If Microsoft (NAS: MSFT) had introduced its new Surface tablet two years ago, the crowd would have ooohed and aaahed as the shiny new device was shown to the crowd. But today, in a tablet world dominated by Apple's (NAS: AAPL) iPad, the response was one of skepticism. The same can be said for the new Windows Phone 8 software unveiled yesterday. It's a breakthrough -- for 2010.
Apple has now set the bar so high that the best Microsoft can do is introduce products that reviewers skeptically accept as decent rivals to the dominant players. No breakthroughs, no eye-catching moments, and certainly nothing that will immediately challenge Apple and Google's (NAS: GOOG) dominance of the mobile market. But that doesn't mean Microsoft lacks the capability to compete. In fact, I would argue that if Microsoft wanted to, it could create a platform that's better than either Apple or Google can offer -- if it could only get its act together.
Just imagine what Microsoft could do with new devices that run its software. There aren't many capabilities (if any) that Apple or Google offers that Microsoft couldn't compete with, and in my opinion, there are lots of advantages Microsoft has in its battle with Apple.
Microsoft has millions of Xbox users who could potentially use their gaming consoles and tablets to watch movies, access apps, and even play games if Microsoft so desires. The device is far more powerful than Apple TV, and if Microsoft beat Apple to the punch, offering an extensive number of third-party apps, it could change the game for good. Maybe Microsoft is setting the table for this kind of capability in the next-generation Xbox?
The company's base of PC users is also many times larger than Apple's, meaning that the claws that Apple uses (like iCloud) to bring users into more and more of its devices are the same ones Microsoft could use on an even wider base.
It isn't just the individual devices that make Apple's product line impressive; it's the way they work together and the services offered to users that keep consumers coming back. But will Microsoft include these same capabilities? It doesn't appear that way right now. There weren't many details released, and members of the press weren't able to test Surface, but it appears to be built for office users more than Xbox users or casual consumers. As Apple tries to bring office users onto devices built for consumers, Microsoft takes the opposite approach -- not a great way to compete against the "cool" of Apple.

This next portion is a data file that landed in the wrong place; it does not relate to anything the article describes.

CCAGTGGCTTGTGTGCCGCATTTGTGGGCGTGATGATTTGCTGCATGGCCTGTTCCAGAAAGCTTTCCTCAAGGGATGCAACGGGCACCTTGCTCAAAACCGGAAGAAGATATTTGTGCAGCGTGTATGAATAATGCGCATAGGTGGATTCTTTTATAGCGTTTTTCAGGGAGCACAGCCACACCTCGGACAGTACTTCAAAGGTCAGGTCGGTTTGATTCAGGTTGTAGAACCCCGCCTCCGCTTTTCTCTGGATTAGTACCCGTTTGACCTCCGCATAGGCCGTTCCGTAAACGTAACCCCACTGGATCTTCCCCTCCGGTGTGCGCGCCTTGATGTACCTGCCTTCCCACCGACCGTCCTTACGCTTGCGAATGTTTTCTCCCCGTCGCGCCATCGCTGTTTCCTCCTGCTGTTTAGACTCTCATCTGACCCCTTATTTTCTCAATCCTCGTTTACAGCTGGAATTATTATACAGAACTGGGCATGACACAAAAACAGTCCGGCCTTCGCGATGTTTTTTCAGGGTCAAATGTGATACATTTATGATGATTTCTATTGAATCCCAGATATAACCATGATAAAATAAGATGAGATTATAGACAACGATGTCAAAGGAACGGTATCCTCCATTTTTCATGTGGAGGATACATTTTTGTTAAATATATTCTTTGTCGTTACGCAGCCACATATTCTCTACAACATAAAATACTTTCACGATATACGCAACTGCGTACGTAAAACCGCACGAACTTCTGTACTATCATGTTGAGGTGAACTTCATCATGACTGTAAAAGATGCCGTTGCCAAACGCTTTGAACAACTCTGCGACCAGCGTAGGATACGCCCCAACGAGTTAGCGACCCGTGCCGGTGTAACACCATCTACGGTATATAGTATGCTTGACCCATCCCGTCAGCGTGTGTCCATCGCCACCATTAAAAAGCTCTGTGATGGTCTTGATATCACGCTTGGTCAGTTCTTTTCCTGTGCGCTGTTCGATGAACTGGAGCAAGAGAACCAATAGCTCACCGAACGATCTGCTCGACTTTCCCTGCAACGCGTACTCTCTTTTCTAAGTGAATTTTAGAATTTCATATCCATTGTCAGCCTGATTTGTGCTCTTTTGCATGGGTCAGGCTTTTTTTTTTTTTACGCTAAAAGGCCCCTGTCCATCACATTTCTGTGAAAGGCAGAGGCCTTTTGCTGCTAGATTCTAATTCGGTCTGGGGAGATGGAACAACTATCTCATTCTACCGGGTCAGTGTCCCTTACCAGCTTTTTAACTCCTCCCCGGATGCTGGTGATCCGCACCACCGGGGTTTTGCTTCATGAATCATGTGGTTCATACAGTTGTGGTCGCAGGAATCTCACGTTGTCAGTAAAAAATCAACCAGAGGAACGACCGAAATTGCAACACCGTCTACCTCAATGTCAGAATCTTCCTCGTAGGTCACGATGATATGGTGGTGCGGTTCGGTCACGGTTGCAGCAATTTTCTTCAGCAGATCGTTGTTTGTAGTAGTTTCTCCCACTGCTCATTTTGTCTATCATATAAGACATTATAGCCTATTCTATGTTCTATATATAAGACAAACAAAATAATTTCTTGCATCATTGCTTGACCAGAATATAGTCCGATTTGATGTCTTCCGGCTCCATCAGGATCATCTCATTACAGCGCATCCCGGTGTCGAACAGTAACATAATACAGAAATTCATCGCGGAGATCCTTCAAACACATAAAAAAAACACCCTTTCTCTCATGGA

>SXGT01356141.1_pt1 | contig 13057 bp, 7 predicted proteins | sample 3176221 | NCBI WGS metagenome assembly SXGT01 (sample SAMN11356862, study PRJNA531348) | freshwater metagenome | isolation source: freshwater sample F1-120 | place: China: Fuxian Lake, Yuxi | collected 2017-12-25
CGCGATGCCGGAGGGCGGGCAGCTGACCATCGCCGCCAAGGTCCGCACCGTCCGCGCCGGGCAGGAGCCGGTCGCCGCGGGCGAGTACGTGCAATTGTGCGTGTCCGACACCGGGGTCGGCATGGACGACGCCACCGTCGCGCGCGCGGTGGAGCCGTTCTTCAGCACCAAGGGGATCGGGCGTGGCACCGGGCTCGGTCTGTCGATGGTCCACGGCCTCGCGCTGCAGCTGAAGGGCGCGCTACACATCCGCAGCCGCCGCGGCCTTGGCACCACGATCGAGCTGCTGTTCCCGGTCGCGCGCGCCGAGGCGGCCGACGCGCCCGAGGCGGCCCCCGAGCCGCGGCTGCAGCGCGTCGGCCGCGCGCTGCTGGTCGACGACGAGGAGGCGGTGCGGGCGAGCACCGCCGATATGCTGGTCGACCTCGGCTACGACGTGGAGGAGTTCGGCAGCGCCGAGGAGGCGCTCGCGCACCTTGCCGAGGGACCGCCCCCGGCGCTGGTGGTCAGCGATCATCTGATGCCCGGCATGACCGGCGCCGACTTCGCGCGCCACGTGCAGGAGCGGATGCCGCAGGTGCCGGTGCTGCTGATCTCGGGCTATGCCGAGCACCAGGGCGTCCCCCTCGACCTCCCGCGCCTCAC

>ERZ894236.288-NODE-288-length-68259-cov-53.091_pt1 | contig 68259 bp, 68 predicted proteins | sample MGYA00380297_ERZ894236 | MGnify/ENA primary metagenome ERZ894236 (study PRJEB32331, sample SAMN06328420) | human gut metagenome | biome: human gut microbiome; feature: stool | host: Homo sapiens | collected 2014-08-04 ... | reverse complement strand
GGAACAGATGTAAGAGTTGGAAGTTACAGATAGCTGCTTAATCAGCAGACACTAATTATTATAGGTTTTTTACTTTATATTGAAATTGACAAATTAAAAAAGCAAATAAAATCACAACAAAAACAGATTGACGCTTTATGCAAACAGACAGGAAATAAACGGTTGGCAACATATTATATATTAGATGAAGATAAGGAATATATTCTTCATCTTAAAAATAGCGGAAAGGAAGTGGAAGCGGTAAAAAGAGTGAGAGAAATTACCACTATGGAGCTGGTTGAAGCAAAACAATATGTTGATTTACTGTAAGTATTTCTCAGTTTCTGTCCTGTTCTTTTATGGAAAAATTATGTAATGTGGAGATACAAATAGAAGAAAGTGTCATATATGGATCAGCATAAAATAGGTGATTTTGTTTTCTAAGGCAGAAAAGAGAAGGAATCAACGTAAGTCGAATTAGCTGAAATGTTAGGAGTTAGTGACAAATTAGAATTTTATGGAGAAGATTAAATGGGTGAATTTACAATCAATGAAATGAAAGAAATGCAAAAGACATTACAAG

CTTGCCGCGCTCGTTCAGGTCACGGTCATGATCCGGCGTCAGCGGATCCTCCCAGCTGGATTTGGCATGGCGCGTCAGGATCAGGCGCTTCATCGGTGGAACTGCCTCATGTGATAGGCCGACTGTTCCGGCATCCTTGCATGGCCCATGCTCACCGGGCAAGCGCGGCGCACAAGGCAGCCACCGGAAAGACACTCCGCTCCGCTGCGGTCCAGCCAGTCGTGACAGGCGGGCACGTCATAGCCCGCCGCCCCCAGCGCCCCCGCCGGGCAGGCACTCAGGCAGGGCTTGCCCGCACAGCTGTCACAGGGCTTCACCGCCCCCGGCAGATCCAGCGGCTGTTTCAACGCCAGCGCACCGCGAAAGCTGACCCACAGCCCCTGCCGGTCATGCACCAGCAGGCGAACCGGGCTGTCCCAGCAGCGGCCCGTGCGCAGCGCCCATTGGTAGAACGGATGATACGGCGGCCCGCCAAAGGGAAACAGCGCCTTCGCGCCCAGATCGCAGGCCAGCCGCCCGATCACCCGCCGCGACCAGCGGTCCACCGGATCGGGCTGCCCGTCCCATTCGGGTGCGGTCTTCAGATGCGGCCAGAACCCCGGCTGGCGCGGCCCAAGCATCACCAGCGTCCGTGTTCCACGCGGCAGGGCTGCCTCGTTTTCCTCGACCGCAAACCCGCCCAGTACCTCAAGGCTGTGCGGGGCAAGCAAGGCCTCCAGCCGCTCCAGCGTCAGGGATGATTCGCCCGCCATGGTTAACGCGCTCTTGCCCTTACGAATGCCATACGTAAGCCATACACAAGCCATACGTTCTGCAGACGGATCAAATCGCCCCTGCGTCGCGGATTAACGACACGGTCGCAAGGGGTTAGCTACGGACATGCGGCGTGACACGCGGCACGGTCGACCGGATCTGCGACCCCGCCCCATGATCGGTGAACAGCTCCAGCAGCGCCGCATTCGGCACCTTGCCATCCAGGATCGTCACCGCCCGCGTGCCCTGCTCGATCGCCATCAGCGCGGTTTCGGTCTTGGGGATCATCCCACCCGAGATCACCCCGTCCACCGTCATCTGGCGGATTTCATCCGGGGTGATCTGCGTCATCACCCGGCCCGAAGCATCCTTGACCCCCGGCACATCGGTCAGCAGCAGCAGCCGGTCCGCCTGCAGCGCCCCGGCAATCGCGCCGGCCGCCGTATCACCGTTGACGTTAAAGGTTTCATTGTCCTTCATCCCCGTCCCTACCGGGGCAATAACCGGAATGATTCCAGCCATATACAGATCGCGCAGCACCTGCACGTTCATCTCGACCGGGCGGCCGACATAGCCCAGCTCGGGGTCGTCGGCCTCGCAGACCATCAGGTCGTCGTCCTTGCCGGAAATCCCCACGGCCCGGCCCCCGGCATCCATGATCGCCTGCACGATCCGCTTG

Free isn't Microsoft's style
If Microsoft really wants to compete in tablets, smartphones, and TV devices, it would be wise to learn some lessons from Apple on pricing. Apple doesn't charge for its basic iCloud services, something users will point out when looking into Apple. Xbox Live could open up a world of possibilities for Microsoft if it didn't cost consumers so much. You can use your Xbox to stream Netflix, watch ESPN, or catch up with shows on Hulu Plus, but you'll have to pay $59.99 per year for the capability. With an iPad and an Apple TV, that and much more is free. I even streamed the U.S. Open to my TV last week, no fee required.
Free services have never really been Microsoft's style, but it may be time if it really wants this tablet to catch on.
Two years too late
The tablet release, more than two years after Apple's iPad, is another example of how Microsoft is playing catch-up instead of leading the pack. Microsoft is years behind in the smartphone business as well, and partnering with sinking ships like Nokia (NYS: NOK) doesn't give me a lot of confidence that partners will make devices that will be impressive enough to make a difference. Plus, Microsoft may now be so far behind Android and iOS smartphones and tablets that it can't catch up.
Microsoft is so close to being relevant, yet so far away.
Maybe this is a step in the right direction?
These could be baby steps for Microsoft. Maybe when the new software and tablet are fully uncovered, they'll integrate completely with Windows 8 and even the new Xbox. Microsoft is at least upping its "cool" factor with a partner like Zynga (NAS: ZNGA) upon the launch of its new mobile platform, so maybe more partners like this are to come, but I don't see enough from the tech giant. Microsoft has the capability to win the battle, or at least compete, and maybe it will eventually. I just expected more by now, and I think the tech community did as well.
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The article Microsoft: So Close, Yet So Far Away originally appeared on Fool.com.
Fool contributorTravis Hoiummanages an account that owns shares of Apple and Microsoft. You can follow Travis on Twitter at@FlushDrawFool, check out hispersonal stock holdings, or follow his CAPS picks atTMFFlushDraw. The Motley Fool owns shares of Microsoft, Apple, Google and Netflix.Motley Fool newsletter serviceshave recommended buying shares of Microsoft, Apple, Netflix, and Google and creating bull call spread positions in Microsoft and Apple. The Motley Fool has adisclosure policy. We Fools don't all hold the same opinions, but we all believe thatconsidering a diverse range of insightsmakes us better investors. Try any of our Foolish newsletter servicesfree for 30 days.
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